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Mandatory Health Care Employees Vaccination Policy

Author: Henry Ford Health System : Contact: David Olejarz - David.Olejarz@hfhs.org - Ph. 313-874-4094

Published: 2014-09-06 : (Rev. 2014-09-07)

Synopsis:

According to a Henry Ford Health System study, hospitals can improve flu vaccination rate among health care workers by using mandatory employee vaccination policy.

Main Digest

Mandatory policy boosts flu vaccination rates among health care workers.

Hospitals can greatly improve their flu vaccination rate among health care workers by using a mandatory employee vaccination policy, according to a Henry Ford Health System study.

Citing its own data, Henry Ford researchers say the health system achieved employee vaccination rates of 99 percent in the first two years of its mandatory policy, in which annual vaccination compliance is a condition of employment.

Nationally, 63 percent of health care workers were immunized against the flu in the past two years, according to the Centers for Disease Control and Prevention.

Allison Weinmann, M.D., a Henry Ford Hospital Infectious Diseases physician and study co-author, says it was only after the health system went to the mandatory policy for the 2012-13 flu season did the vaccination rate substantial improve. Ongoing employee communication and having available vaccine were also key factors, Dr. Weinmann says.

The study is being presented Saturday at the 54th Interscience Conference on Antimicrobial Agents and Chemotherapy in Washington D.C.

"As expected we got push-back from employees. But we always believed it was the right thing to do for patient and employee safety," says Dr. Weinmann, who leads the health system's immunization task force and was an early champion of the mandatory policy.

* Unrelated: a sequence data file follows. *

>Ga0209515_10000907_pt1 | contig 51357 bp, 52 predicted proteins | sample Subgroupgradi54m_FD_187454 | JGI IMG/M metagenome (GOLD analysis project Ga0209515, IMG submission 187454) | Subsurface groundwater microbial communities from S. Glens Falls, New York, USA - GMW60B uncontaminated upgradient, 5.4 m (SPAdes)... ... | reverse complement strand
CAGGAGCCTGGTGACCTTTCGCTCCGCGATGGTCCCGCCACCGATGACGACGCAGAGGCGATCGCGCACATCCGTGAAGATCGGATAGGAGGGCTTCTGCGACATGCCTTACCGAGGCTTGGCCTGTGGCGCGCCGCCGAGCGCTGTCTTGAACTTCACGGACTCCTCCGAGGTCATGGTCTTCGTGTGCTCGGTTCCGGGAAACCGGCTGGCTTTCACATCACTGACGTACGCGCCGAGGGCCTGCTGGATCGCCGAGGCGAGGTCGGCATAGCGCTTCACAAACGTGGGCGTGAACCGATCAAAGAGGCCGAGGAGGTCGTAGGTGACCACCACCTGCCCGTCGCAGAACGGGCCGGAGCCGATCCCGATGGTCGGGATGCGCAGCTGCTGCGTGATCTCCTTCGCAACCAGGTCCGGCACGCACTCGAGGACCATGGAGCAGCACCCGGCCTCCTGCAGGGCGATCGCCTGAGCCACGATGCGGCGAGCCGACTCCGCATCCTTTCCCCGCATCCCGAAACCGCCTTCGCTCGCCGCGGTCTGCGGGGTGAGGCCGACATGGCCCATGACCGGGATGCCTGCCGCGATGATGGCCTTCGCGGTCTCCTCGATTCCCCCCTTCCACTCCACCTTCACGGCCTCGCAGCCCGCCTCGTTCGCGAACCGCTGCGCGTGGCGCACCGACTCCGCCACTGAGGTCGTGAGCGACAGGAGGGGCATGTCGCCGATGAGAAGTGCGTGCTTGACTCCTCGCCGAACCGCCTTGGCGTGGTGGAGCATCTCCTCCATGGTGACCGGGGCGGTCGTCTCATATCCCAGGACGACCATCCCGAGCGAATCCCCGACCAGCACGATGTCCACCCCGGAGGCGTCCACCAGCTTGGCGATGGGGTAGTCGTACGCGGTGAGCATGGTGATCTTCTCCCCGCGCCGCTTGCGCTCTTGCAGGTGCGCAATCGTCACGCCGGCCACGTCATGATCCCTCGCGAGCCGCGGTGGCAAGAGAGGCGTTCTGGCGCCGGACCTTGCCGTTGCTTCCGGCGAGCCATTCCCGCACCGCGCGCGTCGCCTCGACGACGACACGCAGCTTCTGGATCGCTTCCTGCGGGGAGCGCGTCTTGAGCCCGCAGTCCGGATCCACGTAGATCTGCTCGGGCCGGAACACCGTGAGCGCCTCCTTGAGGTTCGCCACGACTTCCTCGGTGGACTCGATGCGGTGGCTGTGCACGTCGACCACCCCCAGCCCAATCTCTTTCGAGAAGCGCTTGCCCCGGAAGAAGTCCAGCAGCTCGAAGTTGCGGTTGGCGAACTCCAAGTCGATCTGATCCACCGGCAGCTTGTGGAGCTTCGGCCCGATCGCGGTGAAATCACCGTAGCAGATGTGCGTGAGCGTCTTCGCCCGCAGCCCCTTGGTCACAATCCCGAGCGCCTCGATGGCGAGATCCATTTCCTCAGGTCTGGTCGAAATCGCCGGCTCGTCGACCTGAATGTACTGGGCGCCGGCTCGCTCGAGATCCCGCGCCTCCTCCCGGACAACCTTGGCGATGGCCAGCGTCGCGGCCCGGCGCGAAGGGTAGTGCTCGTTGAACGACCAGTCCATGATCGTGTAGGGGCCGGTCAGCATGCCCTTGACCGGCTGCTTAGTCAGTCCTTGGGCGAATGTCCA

"The health and safety of our patients and employees is paramount, and requiring employees to receive vaccination every flu season will help reduce the spread of infection to our patients. We also were proactive in vaccinating hospitalized patients."

More than 9,600 people were hospitalized for the flu during the 2013-14 flu season, and 60 percent of them were between the ages 18-64, the CDC says. The CDC recommends vaccination for anyone six months and older.

For years, Henry Ford was like many health systems and hospitals requiring voluntary vaccination among employees. Between 2005 and 2010, its vaccination rate hovered between 41 percent and 55 percent, though the health system's goal was always 100 percent immunization.

For the 2010-11 flu season, Henry Ford made a shift in policy, requiring:

Vaccination rates jumped to 84 percent and 87 percent between 2010-2012.

For the 2012-13 flu season, Henry Ford revised its policy once more, this time requiring annual vaccination for all employees. The result was a 99 percent vaccination rate. The Detroit-based Henry Ford has more than 23,000 employees.

An opt-out measure allows employees to decline vaccination for a medical or religious reason. These employees must complete a declination form, which requires their physician or religious leader to state the reason for forgoing vaccination and to sign their name.

Dr. Weinmann says the number of medical and religious declinations, coupled with employees who chose to leave their job in lieu of vaccination, accounted for less than 1 percent of its workforce.

"Our success is attributed to three factors: Our commitment to patient and employee safety, aggressive employee communication and education and making sure we have enough vaccine to accommodate everyone," Dr. Weinmann says. "We couldn't have made the strides we did without all three working together.

"A big hurdle was addressing the myths associated with the vaccine itself and reassuring employees this was all safety driven."

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